I simply do not have the time or the resources to build a forge myself.

Kaleb, speaking as a former professional woodworker, "I simply do not have the time or the resources to build a forge myself" is utter nonsense. Check out the threads on the JABOD forge; my own took me half an hour to build and cost me less than ten bucks (and that's only because I ran out of screws). A JABOD isn't a metalworking project -- it's a woodworking project with some dirt.

The deep V of a Whitlock is easily duplicated with rammed dirt or some extra firebrick. You are right; it does make sense to have that depth for converting the wood to charcoal, but there's no reason to spend money to get it.

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Hey, it's your money but making a simple screwed together angle iron frame on an old cake pan makes me wonder if you have the time and resource to blacksmith. Heck screw together a wooden box ala JABOD you don't need any kind of brick at all.

We're not picking on you but it's a little dismaying to think someone who's good with their hands needs to buy something like a Whitlock forge to burn scrap lumber. I've forged with wood in my bottom blast Buffalo rivet forge, I've done it in a campfire with a piece of pipe and a couple pieces of scrap sheet funnel aimed into the wind for the blast.

Making nice wood is much pickier than making utilitarian steel.

Frosty The Lucky.

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3 minutes ago, Frosty said:

an old cake pan

Thank you. You have just got my gears turning right now. I'll have to draw plans out eventually but you just gave me the darndest idea ever and it should only cost me two cake pans and some bricks.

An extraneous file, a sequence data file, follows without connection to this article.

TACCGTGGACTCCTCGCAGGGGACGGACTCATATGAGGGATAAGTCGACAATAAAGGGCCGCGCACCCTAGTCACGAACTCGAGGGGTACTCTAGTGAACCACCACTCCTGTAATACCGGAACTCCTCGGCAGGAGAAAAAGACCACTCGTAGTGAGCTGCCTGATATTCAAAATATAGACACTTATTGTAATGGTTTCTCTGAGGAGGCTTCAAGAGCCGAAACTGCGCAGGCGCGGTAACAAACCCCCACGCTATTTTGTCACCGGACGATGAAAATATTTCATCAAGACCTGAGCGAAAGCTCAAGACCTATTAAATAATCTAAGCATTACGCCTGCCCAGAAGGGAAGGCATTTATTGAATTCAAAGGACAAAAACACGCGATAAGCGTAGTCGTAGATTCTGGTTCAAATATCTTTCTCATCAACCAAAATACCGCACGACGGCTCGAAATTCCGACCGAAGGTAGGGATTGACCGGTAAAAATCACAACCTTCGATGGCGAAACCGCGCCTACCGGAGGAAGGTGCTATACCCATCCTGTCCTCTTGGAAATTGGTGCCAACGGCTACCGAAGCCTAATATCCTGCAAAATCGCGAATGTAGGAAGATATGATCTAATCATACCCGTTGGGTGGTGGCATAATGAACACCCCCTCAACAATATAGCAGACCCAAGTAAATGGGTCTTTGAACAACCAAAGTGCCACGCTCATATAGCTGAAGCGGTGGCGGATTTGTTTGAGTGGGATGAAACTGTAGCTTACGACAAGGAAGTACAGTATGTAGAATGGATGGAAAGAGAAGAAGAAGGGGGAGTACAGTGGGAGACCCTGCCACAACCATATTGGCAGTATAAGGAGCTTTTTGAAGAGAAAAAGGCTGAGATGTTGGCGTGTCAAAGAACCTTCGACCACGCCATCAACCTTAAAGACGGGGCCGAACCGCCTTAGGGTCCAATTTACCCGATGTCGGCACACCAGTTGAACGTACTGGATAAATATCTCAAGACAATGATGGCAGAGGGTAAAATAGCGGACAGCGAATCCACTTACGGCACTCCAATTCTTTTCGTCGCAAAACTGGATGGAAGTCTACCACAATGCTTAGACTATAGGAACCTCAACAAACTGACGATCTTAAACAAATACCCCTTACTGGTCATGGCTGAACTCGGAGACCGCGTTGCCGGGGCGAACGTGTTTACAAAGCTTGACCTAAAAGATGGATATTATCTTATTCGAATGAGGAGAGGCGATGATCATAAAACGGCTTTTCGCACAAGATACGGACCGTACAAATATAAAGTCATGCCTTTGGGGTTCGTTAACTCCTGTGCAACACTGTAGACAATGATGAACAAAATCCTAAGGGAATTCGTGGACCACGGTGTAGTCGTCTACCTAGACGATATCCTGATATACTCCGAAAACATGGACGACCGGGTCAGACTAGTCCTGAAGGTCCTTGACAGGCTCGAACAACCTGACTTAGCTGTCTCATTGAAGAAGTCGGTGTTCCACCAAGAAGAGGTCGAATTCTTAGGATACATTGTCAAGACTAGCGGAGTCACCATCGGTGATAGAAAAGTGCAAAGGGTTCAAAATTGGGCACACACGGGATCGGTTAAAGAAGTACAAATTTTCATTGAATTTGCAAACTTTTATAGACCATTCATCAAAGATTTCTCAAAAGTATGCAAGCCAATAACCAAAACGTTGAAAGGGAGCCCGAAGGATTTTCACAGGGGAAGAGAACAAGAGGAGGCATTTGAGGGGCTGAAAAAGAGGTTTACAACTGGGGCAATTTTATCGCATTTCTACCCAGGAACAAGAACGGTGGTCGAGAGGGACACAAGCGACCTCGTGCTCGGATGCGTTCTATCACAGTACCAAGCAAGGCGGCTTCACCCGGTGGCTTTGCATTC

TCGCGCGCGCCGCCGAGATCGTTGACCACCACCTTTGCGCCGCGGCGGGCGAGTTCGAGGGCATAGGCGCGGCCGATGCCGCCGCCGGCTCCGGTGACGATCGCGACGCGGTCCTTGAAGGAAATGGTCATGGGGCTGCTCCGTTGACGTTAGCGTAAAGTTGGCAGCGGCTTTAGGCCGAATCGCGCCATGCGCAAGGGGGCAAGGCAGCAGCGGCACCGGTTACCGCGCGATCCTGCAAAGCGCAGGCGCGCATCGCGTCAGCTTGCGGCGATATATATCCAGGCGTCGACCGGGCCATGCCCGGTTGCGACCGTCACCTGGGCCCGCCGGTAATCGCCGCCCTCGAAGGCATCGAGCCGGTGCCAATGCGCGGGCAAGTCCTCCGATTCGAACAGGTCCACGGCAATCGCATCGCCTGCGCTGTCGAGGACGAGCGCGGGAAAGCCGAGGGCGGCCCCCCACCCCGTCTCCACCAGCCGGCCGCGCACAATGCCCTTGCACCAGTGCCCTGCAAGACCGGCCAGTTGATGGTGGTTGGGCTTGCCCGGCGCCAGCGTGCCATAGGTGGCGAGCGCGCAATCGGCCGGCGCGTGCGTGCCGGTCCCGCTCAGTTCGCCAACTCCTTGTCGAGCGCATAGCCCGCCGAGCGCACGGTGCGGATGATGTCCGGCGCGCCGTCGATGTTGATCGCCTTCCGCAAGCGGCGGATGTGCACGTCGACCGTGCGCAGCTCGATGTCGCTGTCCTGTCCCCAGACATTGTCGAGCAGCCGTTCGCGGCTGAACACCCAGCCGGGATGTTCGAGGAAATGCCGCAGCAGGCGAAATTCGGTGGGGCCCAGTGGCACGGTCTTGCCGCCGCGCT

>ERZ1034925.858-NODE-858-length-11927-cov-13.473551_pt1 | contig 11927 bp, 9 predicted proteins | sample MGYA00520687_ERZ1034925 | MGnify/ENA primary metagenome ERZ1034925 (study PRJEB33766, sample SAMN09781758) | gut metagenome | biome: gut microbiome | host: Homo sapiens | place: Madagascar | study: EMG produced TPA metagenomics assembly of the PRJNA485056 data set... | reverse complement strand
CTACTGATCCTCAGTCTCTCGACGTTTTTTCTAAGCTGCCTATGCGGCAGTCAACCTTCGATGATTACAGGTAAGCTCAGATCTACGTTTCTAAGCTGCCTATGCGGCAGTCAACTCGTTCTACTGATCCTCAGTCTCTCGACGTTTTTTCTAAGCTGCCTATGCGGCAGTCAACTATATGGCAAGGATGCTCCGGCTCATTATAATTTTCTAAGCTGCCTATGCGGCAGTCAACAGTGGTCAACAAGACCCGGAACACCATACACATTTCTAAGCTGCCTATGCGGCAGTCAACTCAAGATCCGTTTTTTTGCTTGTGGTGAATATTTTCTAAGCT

Kaleb

 

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Take a shovel and take one good shovelful of dirt out of the backyard; voila you have a forge.  If you don't have the time or materials do you really have enough to smith? Most "modern" forges can be considered as  variations on just a hole in the dirt raised to a convenient height.  I used an old sink as a forge with creek clay mixed with wood ashes to make the V, back in 1981...

As a woodworker Alexander Weygers has a lot of making woodcarving chisels in his "The Complete Modern Blacksmith"  You may remember a mention of his book back in the 1980's Fine Woodworking mags. (page 53 of volume 44, January/February 1984)

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7 hours ago, Kaleb said:

Thank you. You have just got my gears turning right now. I'll have to draw plans out eventually but you just gave me the darndest idea ever and it should only cost me two cake pans and some bricks.

Bonus points if you already have the cake pans. If not, check out your local flea market and garage sales.

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Goodwill or similar second hand stores as well. But really... Don't overcomplicate simple. ;) 

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1 minute ago, Daswulf said:

Don't overcomplicate simple

Trust me I am known for makings things much more complicated than necessary ...

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Ok, I have plans drawn out but I think I'm the only one who would understand them.